Tommee Tipps

To help you out during these worrying times, we've gathered what you need to know about the ongoing formula shortage in the US.

Tips for Parents Dealing with the Formula Shortage

To help you out during these worrying times, we've gathered what you need to know about the ongoing formula shortage in the US, and provided some tips to help you (and your baby) get through it.

What's behind the current baby formula shortage?

The world is still recovering from the effects of the global pandemic. The supply chain issues COVID-19 caused across a lot of different industries are still ongoing, influencing all parts of our lives, including baby formula.

This combined with the ongoing Abbott formula recall has made things even more difficult, as parents who would have usually purchased the recalled products have moved to other brands that were already facing production strains, resulting in industry-wide shortages.

As a result, the American Academy of Pediatrics has asked parents not to hoard formula, and to buy no more than 10-day to two-week supplies of formula to ease the impact of shortages. In addition, some major retailers have put caps on how much formula customers can buy.

Tips for parents dealing with the formula shortage

  • Speak to your pediatrician 

Before looking into the following steps, always get in touch with your doctor's office for advice. They may have formula samples to give out, or know of local stores that have formula in stock. They can also help by recommending resources to help make buying formula more affordable.

  • Try the non-brand version of the brand-name formula you normally use

You'll find that generic versions are very similar to big brand products, and the labels on generic products will often state which brands they’re closest to guide you. Remember that if your baby is used to having hypoallergenic formula, be sure to swap it for another hypoallergenic variety.

  • Try a similar formula from a different brand

When you can't find your regular formula, a good starting point is to try and find a similar product by a different brand. That way, your little one will be getting something that is very close to their usual feed.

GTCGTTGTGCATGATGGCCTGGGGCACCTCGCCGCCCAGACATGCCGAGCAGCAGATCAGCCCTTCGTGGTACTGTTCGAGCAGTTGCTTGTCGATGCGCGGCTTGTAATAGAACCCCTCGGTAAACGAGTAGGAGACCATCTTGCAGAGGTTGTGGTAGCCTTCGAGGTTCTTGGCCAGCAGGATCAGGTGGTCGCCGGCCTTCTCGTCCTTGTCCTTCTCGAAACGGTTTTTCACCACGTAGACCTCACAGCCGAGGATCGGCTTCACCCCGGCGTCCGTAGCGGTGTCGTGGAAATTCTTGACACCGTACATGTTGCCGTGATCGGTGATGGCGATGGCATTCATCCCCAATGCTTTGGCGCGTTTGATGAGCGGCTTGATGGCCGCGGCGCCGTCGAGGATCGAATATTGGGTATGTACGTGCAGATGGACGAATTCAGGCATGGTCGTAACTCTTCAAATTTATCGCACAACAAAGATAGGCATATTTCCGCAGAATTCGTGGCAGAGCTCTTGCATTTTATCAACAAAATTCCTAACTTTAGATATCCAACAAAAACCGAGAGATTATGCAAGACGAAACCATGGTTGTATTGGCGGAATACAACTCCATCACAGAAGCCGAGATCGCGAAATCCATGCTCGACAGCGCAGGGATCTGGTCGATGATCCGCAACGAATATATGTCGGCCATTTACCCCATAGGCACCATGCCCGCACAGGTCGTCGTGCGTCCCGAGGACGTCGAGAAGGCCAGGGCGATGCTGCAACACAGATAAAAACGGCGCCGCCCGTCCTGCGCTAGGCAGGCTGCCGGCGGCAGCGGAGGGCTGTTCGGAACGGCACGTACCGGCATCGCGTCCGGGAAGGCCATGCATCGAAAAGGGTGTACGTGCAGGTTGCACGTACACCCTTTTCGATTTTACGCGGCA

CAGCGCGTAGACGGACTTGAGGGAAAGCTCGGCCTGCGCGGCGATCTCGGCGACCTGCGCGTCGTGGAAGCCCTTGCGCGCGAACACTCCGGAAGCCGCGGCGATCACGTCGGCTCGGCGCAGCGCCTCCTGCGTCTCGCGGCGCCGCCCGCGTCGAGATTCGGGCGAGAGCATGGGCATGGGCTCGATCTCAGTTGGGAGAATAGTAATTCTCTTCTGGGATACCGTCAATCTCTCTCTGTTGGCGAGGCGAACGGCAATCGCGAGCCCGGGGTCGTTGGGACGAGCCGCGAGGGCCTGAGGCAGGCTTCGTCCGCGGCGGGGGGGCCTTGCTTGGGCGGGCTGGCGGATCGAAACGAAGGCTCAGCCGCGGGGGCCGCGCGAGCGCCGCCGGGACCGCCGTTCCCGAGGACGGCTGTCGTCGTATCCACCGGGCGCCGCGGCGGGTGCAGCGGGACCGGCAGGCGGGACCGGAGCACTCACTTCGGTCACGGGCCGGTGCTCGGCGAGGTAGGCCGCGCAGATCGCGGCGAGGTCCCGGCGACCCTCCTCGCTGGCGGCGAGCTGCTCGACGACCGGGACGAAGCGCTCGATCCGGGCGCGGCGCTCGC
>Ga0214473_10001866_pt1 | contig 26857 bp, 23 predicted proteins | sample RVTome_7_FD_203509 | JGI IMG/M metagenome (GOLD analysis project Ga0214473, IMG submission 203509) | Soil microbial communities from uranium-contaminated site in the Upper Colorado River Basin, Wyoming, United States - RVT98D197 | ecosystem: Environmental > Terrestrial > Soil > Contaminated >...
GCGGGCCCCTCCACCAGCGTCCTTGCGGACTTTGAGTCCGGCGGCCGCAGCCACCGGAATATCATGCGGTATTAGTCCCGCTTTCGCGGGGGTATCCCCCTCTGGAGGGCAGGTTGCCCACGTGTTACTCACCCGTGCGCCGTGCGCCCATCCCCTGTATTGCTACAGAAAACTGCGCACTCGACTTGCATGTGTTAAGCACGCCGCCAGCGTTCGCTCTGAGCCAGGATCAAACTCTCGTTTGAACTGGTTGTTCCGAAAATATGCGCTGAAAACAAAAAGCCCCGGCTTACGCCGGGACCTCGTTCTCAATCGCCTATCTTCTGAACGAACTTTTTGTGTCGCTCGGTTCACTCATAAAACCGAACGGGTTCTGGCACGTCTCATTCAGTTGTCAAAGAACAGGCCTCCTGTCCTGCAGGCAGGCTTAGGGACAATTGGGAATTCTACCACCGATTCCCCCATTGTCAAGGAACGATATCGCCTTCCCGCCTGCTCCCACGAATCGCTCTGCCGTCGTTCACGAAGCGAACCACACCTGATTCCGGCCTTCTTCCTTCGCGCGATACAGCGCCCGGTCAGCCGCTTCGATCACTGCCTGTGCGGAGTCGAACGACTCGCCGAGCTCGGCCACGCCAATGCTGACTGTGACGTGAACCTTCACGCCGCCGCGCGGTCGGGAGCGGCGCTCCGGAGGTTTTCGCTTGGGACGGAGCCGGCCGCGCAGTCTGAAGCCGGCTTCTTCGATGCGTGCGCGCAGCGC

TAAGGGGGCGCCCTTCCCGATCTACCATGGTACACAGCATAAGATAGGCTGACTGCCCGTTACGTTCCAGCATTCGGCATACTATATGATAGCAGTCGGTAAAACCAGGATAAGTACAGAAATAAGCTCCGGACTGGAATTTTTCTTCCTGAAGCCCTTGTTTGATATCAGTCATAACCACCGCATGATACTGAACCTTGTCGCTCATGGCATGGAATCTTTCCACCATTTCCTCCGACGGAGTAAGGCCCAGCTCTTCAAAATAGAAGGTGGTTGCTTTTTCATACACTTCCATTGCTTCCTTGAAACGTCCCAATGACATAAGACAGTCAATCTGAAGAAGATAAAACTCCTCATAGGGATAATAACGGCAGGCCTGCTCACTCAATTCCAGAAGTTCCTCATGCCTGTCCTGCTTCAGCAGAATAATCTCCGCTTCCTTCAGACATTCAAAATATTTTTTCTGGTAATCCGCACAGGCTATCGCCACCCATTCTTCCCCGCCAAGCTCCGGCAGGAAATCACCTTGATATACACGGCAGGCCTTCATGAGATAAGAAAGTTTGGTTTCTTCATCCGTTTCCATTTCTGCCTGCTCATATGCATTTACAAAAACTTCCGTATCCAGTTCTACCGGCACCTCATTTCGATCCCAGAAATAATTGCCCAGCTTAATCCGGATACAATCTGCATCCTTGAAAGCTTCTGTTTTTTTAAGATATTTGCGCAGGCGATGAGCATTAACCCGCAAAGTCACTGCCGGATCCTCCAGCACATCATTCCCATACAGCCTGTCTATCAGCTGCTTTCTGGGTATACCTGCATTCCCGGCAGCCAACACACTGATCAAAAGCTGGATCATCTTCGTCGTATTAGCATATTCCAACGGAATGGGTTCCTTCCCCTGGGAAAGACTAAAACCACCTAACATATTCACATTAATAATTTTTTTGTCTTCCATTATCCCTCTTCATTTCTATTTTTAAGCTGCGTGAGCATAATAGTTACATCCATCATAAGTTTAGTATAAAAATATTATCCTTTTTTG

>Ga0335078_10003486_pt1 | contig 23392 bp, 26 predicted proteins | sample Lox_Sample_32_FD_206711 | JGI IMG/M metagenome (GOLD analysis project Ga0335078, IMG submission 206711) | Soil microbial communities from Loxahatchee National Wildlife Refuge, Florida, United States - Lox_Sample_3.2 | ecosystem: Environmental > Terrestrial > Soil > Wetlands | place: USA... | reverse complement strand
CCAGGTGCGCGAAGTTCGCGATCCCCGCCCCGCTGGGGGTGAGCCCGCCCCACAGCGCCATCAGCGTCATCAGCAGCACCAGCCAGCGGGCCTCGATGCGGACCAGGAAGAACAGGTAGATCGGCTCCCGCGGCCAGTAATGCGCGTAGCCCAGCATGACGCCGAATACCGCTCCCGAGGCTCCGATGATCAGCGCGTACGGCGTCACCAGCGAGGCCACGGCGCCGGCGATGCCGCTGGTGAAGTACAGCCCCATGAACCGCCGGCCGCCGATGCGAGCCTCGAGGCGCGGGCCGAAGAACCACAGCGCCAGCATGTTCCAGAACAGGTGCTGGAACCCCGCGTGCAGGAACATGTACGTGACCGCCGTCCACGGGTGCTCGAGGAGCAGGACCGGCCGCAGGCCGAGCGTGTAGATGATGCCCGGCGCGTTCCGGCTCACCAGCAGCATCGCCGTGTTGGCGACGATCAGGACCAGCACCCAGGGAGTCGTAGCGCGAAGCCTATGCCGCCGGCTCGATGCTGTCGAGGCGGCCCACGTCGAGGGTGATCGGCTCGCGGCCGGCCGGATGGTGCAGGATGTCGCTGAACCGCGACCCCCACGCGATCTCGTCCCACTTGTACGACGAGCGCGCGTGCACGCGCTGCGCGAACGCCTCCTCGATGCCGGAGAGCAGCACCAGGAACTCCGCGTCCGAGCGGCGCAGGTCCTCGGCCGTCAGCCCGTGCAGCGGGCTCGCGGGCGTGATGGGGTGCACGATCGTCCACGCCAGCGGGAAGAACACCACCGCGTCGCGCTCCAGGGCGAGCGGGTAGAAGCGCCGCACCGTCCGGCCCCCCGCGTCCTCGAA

• Try a similar formula of the same brand

Alternatively, you might be able to find a slightly different formula that’s made by the same brand you’ve relied on that will work just as well for your baby.

  • Try the liquid or ready-made version of your usual formula

Most powdered formulas also come in a pre-mixed liquid version. You may find that they’re a bit pricier than the powdered kind, but you'll save yourself some time and effort.

  • Stick with the same brand, but just make sure it’s not been recalled

If your baby’s formula is manufactured by Abbott Nutrition but isn't included in the recall, it's fine to use.

  • Call around

You can try to contact other stores in your area to see if they have any of your usual go-to formula.

  • Ask your pediatrician about toddler formulas

Although toddler formula isn't recommended for infants, if you can't find infant formula anywhere, the AAP says a toddler version may be safe for babies approaching age one for a few days. Just make sure to ask your pediatrician for guidance before giving toddler formula to your baby.

A free online tool, the Free Formula Exchange is a nationwide mutual aid network connecting families who need baby formula to people who have formula to donate. 

Safety tips during the formula shortage

  • Avoid European baby formulas

If you can’t find your regular formula, it’s tempting to look toward European baby formula as a solution. But doctors in the US warn against this.

  • Don’t give your baby homemade formula

Although you might come across homemade baby formula recipes online, it's not safe or recommended to give your baby DIY formula.

  • Don't water down existing formula

You should always mix powdered formula according to the manufacturer instructions and never water it down because this could result in nutritional imbalances.

  • Don't give your baby other types of milk

Babies have sensitive digestive systems, and until your baby is one, the only type of milk they should drink is formula or breast milk. Cow's milk, goat's milk, almond milk, soy milk, hemp milk and other non-dairy varieties are not safe for infants under the age of one.

  • Avoid unknown suppliers

Parents should always steer clear of buying formula from unknown suppliers, simply because there's no way of knowing if the seller's product is packaged and stored properly, whether you're getting the actual product, or whether the distributor is reliable.

If you do purchase formula online, make sure that the seller is reputable, and once the forumla arrives, ensure that the packaging is sealed and intact before feeding your baby. If you're at all unsure, don't give your baby the formula.